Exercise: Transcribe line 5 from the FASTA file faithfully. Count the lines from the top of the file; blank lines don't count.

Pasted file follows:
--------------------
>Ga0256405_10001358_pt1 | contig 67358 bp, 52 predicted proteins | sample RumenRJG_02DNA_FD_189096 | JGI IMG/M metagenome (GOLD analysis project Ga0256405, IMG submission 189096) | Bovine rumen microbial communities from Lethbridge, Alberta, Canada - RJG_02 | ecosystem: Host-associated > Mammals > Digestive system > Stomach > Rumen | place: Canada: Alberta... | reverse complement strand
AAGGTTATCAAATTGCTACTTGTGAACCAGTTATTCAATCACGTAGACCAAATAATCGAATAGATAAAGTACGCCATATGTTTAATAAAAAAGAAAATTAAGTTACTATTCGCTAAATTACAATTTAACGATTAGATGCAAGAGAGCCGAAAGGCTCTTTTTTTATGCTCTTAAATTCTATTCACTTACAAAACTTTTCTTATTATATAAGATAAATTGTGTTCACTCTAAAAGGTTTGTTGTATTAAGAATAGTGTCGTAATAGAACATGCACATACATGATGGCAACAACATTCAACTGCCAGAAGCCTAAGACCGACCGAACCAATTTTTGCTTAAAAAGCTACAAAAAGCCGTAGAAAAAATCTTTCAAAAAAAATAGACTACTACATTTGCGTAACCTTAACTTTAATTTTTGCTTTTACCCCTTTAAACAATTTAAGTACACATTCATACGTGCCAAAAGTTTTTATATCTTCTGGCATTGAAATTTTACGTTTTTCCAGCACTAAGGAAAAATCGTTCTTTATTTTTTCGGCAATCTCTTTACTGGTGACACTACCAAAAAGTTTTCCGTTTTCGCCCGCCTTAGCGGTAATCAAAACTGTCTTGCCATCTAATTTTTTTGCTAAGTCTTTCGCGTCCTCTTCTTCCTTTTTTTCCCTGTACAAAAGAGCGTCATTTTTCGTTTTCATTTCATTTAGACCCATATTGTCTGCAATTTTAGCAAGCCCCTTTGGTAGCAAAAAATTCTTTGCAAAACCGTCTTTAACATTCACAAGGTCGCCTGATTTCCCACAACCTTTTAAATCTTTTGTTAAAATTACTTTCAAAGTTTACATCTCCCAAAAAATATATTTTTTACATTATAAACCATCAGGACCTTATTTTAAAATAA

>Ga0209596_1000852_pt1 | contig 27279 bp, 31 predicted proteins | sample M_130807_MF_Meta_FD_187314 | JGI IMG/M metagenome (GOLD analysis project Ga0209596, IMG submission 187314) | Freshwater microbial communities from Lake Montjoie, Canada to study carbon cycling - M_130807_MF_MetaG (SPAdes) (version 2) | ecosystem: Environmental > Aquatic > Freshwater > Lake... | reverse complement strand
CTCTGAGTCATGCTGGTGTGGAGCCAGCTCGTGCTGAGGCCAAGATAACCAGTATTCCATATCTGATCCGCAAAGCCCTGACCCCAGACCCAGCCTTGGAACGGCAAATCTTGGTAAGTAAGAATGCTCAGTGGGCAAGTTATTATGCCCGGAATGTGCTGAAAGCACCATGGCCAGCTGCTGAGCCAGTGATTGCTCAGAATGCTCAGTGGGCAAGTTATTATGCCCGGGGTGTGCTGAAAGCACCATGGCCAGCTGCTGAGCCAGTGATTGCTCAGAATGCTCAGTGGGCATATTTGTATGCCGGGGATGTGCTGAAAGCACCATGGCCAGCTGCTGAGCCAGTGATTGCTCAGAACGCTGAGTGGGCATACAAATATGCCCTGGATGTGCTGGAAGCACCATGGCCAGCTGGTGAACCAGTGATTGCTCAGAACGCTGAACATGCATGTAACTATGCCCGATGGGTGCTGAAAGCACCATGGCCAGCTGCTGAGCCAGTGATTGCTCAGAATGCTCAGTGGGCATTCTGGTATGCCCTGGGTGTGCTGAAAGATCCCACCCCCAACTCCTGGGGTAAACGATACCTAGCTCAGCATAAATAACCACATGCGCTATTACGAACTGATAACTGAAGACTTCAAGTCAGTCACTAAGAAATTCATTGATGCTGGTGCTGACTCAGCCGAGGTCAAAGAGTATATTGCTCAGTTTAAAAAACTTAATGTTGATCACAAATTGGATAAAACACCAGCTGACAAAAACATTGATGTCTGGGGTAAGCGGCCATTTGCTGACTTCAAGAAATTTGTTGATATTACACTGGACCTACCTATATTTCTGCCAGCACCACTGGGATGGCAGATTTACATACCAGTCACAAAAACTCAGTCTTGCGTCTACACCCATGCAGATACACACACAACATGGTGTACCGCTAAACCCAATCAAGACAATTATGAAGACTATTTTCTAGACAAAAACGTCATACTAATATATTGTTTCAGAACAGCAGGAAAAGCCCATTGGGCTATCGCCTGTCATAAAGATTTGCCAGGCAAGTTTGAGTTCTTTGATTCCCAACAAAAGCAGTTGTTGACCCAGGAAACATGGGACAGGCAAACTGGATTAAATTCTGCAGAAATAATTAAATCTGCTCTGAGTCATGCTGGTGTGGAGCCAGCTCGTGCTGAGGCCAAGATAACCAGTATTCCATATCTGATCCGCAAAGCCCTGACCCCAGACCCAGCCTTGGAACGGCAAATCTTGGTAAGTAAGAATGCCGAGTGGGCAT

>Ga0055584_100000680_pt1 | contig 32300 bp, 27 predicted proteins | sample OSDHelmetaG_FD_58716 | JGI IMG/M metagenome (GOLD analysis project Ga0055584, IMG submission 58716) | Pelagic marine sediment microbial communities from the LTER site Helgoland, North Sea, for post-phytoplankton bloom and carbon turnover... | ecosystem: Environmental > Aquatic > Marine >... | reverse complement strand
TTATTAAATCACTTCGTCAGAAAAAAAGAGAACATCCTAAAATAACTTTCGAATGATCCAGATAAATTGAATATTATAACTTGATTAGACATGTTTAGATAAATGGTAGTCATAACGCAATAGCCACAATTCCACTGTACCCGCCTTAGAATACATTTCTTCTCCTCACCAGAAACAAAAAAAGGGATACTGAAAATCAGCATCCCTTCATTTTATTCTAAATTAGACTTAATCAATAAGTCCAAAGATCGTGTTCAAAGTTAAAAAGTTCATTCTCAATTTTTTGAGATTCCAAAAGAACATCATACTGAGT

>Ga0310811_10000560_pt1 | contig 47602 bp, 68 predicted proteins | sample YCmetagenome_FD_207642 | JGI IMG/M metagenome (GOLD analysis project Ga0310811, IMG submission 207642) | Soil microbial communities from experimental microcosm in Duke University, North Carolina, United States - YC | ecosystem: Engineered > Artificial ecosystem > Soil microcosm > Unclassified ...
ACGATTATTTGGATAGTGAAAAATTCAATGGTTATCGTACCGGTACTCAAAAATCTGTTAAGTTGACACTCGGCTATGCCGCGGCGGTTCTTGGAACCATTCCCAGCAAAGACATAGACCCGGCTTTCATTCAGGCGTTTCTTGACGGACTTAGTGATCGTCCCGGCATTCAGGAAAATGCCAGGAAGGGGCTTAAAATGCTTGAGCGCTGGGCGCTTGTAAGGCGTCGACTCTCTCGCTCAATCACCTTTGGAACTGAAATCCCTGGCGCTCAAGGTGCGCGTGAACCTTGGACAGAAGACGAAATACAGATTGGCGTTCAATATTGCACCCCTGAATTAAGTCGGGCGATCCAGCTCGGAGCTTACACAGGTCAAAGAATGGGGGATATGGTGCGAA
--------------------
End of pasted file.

>Ga0055584_100000680_pt1 | contig 32300 bp, 27 predicted proteins | sample OSDHelmetaG_FD_58716 | JGI IMG/M metagenome (GOLD analysis project Ga0055584, IMG submission 58716) | Pelagic marine sediment microbial communities from the LTER site Helgoland, North Sea, for post-phytoplankton bloom and carbon turnover... | ecosystem: Environmental > Aquatic > Marine >... | reverse complement strand